FIXLAB – 3, Satellite / Aerial Remote Sensing

Facility type: FIXLAB

Access provider: Laboratory of Geophysical Satellite Remote Sensing and Archaeoenviornment (GeoSat ReSeArch), IMS, FORTH

Title: Satellite/Aerial Remote Sensing 


The Laboratory of Geophysical – Satellite Remote Sensing & Archaeo-environment (GeoSat ReSeArch) of the Institute of Mediterranean Studies (IMS-FORTH) is applying satellite/aerial remote sensing techniques and advanced image processing methodologies for the identification, monitoring, preservation and management of the cultural resources. Satellite remote sensing and Geographical Information Systems (GIS) through the development of sophisticated models and algorithms offer new perspectives in archaeological research and management of cultural heritage sites. Innovative satellite sensors of high spatial and spectral resolution, along with the use of high accuracy Unmanned Aerial Vehicle (UAV) imageries, Global Positioning (GPS) systems and enhanced image processing systems offer great possibilities of earth observation and space technologies for mapping archaeological sites and leading to better understanding of their evolution through the years. The Lab also conducts geoinformatics research for the environmental resources, including geological, hydrogeological and geomorphological mapping, natural hazards assessment, land use & land cover change detection analysis and other earth and environmental sciences applications. Processing of the remote sensing and geographical data is followed by the production of qualitative thematic maps which represent all the derived information through geoinformatic procedures. The gathered datasets and interrelationships associated with environmental and cultural heritage aspects offer interdisciplinary knowledge and solutions to be acknowledged by local authorities and decision makers.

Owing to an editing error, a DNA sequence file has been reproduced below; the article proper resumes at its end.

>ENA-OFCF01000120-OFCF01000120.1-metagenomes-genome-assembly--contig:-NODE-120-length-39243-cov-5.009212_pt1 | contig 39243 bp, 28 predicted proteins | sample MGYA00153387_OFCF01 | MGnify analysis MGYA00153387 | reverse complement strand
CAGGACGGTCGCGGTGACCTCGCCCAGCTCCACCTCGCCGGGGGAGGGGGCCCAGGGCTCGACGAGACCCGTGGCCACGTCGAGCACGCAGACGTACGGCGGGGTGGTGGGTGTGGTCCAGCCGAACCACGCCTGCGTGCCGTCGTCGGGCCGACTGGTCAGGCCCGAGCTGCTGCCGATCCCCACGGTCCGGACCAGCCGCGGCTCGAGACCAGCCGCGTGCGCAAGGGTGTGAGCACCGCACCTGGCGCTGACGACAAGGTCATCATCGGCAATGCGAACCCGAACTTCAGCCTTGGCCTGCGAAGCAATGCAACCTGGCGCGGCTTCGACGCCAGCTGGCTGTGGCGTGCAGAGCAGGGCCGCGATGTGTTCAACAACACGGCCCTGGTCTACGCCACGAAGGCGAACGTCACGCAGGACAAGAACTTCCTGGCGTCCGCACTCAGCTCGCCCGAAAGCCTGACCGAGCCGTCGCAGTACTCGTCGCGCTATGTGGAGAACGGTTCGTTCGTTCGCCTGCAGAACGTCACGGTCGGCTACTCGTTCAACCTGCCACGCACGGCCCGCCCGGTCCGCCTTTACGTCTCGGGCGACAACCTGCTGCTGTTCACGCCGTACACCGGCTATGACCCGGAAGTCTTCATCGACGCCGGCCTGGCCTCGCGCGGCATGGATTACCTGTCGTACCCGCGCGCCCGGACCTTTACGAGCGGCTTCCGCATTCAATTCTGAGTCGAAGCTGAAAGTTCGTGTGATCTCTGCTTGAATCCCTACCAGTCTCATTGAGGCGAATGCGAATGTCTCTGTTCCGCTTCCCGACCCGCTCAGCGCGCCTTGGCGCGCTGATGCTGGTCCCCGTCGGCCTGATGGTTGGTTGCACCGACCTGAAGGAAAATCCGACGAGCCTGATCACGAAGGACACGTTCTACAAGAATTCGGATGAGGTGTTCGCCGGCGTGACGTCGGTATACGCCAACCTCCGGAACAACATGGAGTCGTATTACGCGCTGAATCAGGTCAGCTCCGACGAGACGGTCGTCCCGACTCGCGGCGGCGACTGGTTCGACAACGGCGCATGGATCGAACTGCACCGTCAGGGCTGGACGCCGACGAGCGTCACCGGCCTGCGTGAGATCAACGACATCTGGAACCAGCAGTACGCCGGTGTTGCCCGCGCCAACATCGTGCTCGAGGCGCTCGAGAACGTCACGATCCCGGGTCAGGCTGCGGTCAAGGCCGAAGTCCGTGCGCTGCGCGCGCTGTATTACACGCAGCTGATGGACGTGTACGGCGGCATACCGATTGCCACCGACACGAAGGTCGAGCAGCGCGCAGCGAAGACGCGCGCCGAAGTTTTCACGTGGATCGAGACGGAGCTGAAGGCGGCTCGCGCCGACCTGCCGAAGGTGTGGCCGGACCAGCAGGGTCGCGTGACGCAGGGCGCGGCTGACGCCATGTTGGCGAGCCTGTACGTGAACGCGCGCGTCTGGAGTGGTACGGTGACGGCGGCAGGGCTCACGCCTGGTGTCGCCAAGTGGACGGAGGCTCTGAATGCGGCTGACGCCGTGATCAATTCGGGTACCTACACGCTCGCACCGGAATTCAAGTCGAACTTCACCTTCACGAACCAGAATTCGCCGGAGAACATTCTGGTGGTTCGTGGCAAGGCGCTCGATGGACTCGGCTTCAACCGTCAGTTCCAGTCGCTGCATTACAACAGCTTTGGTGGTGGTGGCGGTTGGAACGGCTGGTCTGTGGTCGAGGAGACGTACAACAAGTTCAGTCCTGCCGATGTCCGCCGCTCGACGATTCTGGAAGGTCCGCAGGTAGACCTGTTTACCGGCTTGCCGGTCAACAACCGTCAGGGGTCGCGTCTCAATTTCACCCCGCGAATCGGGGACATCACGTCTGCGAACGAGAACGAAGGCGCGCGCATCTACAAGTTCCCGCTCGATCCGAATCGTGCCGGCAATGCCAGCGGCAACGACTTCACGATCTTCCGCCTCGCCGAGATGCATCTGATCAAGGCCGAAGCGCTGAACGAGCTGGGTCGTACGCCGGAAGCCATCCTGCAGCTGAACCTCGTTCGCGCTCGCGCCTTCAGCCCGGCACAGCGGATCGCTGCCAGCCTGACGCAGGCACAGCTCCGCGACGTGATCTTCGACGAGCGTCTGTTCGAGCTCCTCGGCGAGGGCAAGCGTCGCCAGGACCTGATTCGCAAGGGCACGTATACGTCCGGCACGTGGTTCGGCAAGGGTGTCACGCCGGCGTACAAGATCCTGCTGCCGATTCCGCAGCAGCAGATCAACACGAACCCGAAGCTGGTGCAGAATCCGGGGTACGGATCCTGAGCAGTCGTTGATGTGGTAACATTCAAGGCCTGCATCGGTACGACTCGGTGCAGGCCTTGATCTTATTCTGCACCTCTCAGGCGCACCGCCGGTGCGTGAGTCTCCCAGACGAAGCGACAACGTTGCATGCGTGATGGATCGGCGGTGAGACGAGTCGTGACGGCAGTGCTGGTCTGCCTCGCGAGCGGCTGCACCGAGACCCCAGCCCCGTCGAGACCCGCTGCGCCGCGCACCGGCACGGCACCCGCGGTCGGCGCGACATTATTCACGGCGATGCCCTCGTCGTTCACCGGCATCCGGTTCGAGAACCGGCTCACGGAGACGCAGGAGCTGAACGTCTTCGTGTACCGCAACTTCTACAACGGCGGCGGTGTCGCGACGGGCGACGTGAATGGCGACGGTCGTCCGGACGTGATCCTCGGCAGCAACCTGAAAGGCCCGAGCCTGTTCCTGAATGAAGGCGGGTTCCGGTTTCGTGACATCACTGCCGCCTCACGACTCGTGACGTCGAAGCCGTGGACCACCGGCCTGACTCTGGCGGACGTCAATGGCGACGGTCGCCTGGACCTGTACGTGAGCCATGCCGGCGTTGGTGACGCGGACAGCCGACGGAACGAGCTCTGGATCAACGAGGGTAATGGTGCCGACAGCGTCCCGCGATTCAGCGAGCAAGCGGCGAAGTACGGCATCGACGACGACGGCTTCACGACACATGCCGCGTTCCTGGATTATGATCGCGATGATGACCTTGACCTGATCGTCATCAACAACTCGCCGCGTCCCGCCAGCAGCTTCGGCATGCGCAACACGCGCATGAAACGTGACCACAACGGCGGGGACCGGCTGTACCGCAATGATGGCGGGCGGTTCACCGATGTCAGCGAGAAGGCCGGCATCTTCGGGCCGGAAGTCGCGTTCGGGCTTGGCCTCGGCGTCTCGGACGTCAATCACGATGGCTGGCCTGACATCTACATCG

• Geological, geomorphological and archaeological sites mapping through remote sensing satellite imagery techniques.
  •  Management of natural and cultural resources.
  •  Imagery analysis & enhancement, mosaicking, segmentation, classification.
  • Digital Terrain Elevation Data, Orthoimages, 3-D.
  • Geographic Information Systems. Thematic maps.
  • Land use, land cover and temporal change detection analysis.
  • Urban planning, forestry, agriculture, environment.
  • Coastal surveys and coastal erosion.
  • Water management. Hydrography. Water pollution studies.
  • Development of multi-criteria decision analysis (MCDA) approaches for the solution of earth & environmental science problems and protection/conservation of cultural heritage.
  • Natural hazards and risk assessment analysis regarding flooding, erosion, landslide, urbanization and earthquake hazard scenarios using geoinformatics modelling and remote sensing.
  • Cultural Resources risk assessment to natural and anthropogenic hazards.
  • Archaeological landscape and prediction modelling analysis using GIS and remote sensing approaches. Settlement patterns.
  • Geoheritage evaluation. Protection areas. National parks and preservation sections.
  • Differential Global Position System (DGPS) and Real-Time Kinematic (RTK-GPS) data capture surveys for the creation of maps and cartographical products of archaeological sites and geological needs.


“Archaeological remains can be identified using crop marks based on temporal analysis satellite imageries. Various vegetation indices (e.g. NDVI, SAVI etc) and spectral signatures can be used in order to investigate such crop marks, as the reflectance properties of the vegetation are influenced by the soil conditions. Remote sensing can be useful to the detection and evaluation of a large number of soil properties (e.g. soil moisture, soil texture, iron oxides etc ) that can be related with stress vegetation due to archaeological remains buried under the soil surface.